The SuperH-3, part 14: Patterns for function calls

Raymond Chen

Raymond

Function calls on the SH-3 are rather cumbersome. The BSR instruction has a reach of only 4KB, which makes it impractical for compiler-generated code because the compiler doesn’t know where the linker is going to put the function it’s calling. In practice, all function calls in compiler-generated code are performed with the JSR instruction, which calls a function whose address is given by a register.

The typical case of a direct function call goes like this:

    MOV.L   r3, @(16, r15)          ; parameter 5 passed on the stack
    MOV     r8, r7                  ; parameter 4 copied from another register
    MOV     #20, r6                 ; parameter 3 is address of local variable
    ADD     r15, r6                 ; r6 = r15 + 20
    MOV     #8, r5                  ; parameter 2 is calculated in place
    MOV.L   #function, r0           ; r0 = function to call
    JSR     @r0                     ; call the function
    MOV     @(24,r15), r4           ; parameter 1 copied from the stack
                                    ; (in the branch delay slot)

We load the function address into some register. The compiler usually uses one of the non-parameter scratch registers for this purpose, r0 through r3. Note that we wrote this as a 32-bit immediate, but that is a pseudo-instruction which the assembler converts to a PC-relative load, with a constant embedded in the code segment.

    ; You write
    MOV.L   #function_address, r0   ; r0 = function to call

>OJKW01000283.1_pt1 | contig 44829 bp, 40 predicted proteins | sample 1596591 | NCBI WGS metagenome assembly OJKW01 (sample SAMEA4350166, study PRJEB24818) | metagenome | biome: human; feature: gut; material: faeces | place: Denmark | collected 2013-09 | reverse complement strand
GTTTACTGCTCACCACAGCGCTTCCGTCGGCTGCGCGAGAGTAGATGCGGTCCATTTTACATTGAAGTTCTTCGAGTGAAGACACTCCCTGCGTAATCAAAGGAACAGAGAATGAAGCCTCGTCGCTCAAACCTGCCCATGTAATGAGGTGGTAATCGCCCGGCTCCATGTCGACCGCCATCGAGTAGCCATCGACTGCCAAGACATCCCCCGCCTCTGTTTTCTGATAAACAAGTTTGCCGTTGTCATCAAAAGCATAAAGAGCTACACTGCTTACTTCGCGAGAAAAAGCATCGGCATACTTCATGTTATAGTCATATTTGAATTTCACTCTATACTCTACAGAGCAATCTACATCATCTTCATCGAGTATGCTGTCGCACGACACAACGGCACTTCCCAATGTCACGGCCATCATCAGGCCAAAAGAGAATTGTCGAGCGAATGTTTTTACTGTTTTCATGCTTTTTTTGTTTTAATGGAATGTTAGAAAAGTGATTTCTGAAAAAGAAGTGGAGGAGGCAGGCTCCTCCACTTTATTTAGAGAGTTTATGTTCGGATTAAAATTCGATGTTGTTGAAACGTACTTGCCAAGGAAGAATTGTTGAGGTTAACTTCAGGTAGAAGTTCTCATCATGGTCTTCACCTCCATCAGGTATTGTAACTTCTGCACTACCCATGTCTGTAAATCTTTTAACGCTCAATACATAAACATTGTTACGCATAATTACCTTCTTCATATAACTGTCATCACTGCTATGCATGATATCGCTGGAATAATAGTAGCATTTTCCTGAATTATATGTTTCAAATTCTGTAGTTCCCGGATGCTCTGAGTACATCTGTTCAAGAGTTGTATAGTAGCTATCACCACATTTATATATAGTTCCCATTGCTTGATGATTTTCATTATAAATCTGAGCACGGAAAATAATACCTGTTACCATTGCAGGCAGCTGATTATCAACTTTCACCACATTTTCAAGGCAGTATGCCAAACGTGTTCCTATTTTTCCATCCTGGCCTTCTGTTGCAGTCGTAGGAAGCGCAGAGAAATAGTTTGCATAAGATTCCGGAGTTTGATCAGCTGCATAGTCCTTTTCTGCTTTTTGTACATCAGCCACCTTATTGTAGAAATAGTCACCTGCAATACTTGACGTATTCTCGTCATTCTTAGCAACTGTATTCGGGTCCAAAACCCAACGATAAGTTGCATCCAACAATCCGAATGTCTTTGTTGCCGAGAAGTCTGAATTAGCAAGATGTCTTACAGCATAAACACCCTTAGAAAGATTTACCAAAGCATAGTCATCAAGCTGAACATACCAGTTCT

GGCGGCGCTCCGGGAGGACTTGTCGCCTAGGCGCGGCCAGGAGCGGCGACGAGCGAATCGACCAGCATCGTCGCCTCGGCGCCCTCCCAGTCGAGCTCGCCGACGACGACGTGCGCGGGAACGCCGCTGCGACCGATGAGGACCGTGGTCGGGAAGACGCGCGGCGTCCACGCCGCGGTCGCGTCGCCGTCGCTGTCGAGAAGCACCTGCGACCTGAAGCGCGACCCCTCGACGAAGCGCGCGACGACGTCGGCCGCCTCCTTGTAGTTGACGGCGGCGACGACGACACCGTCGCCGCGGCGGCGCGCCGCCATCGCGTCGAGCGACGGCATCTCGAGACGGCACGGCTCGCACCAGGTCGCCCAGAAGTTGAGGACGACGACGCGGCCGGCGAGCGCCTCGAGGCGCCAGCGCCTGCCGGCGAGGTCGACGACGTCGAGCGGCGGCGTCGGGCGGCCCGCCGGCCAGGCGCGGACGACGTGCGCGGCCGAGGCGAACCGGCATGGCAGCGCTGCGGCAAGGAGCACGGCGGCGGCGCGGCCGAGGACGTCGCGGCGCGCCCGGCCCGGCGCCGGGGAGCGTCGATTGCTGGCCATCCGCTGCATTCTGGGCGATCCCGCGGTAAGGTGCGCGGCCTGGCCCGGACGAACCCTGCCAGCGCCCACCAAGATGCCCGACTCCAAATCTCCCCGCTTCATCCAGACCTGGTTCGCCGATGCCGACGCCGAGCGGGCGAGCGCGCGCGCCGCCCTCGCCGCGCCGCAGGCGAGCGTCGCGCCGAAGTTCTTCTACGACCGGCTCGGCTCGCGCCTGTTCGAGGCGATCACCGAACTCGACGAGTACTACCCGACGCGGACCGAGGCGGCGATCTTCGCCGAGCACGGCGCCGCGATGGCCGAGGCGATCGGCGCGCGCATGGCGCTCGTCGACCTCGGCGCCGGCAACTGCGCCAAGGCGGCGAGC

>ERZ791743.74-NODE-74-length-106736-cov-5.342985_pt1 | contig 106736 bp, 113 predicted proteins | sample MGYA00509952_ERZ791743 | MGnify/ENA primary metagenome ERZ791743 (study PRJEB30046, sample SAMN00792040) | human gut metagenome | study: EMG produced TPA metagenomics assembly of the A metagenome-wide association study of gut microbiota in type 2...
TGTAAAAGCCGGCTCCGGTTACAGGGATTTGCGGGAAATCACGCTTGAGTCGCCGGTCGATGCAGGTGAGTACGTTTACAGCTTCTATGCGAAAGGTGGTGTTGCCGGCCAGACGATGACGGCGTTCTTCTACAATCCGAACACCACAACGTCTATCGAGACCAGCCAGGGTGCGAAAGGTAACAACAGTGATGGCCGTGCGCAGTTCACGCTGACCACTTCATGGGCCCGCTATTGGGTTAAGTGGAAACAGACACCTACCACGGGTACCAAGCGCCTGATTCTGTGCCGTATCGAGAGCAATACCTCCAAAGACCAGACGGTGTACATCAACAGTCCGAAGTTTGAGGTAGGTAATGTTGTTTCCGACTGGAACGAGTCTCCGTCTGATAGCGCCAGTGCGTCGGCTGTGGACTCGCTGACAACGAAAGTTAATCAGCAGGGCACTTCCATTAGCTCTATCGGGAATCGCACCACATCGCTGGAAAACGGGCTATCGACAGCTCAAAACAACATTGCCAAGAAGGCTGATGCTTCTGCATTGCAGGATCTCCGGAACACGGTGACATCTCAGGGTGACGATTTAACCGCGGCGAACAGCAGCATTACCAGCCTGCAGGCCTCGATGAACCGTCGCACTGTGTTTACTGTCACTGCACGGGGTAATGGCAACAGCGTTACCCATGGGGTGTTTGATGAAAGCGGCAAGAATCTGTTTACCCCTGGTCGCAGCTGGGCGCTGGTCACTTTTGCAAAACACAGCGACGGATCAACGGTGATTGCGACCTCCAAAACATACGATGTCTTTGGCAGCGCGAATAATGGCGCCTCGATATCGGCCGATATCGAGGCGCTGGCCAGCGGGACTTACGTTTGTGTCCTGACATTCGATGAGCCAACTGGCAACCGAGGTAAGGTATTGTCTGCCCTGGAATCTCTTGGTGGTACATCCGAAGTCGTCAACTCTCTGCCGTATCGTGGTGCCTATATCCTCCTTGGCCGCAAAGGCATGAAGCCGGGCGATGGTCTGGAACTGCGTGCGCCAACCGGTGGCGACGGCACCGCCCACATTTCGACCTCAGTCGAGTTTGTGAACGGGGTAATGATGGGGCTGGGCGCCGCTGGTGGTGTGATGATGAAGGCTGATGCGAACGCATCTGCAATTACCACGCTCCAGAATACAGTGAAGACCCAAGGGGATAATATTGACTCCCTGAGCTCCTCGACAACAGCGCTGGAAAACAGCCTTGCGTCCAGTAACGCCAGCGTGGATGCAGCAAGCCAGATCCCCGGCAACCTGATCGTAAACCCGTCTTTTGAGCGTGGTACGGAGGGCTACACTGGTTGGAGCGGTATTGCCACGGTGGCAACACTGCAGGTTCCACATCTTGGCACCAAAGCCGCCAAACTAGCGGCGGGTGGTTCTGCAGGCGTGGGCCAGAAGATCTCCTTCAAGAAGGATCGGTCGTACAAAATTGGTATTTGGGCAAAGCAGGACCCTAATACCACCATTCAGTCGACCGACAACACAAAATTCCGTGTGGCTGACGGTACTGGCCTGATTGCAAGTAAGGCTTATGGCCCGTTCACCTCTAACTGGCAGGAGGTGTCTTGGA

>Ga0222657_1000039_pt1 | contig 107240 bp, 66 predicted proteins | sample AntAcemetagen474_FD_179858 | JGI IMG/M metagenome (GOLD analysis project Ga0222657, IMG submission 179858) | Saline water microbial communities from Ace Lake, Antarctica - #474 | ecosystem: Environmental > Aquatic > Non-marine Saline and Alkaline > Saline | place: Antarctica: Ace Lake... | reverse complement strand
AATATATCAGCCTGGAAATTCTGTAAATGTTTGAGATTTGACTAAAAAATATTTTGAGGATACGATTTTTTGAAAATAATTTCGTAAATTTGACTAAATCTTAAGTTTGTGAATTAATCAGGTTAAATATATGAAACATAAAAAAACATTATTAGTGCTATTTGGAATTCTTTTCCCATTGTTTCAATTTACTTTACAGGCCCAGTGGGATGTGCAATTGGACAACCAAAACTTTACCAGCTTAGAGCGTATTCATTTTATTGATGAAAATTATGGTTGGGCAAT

; Assembler produces
    MOV.L   @(n, PC), r0            ; r0 = function to call

    ... around n+4 bytes later ...
    .data.l function_address        ; constant stored in code segment

The notation used by the Microsoft SH-3 assembler is that the name of a label is treated as its address. You don’t need to say offset like you do in the Microsoft 80386 assembler.

We also prepare the parameters for the call. As we noted when we discussed the calling convention, the first four parameters go in registers r4 through r7, and the rest go on the stack.

In practice, the parameters will be prepared in whatever order the compiler finds convenient, and they will be interleaved with the code that prepares the function address (and with each other) in order to improve scheduling.

The final instruction for setting up the parameters can go into the branch delay slot, provided it does not use a PC-relative addressing mode.

    MOV.L   #function, r0           ; r0 = function to call
    MOV.L   @(24, r15), r5          ; r5 = local variable
    JSR     @r0                     ; call the function
    MOV.L   #large_constant, r4     ; r4 = some large constant
    ^^^^^ ILLSLOT EXCEPTION         ; (in the branch delay slot)

The MOV.L #large_constant, r4 will be encoded by the assembler as a PC-relative load, which is illegal in a branch delay slot. Fortunately, the assembler will not let you do this:

error A151: Can't compute PC displacement in a delay slot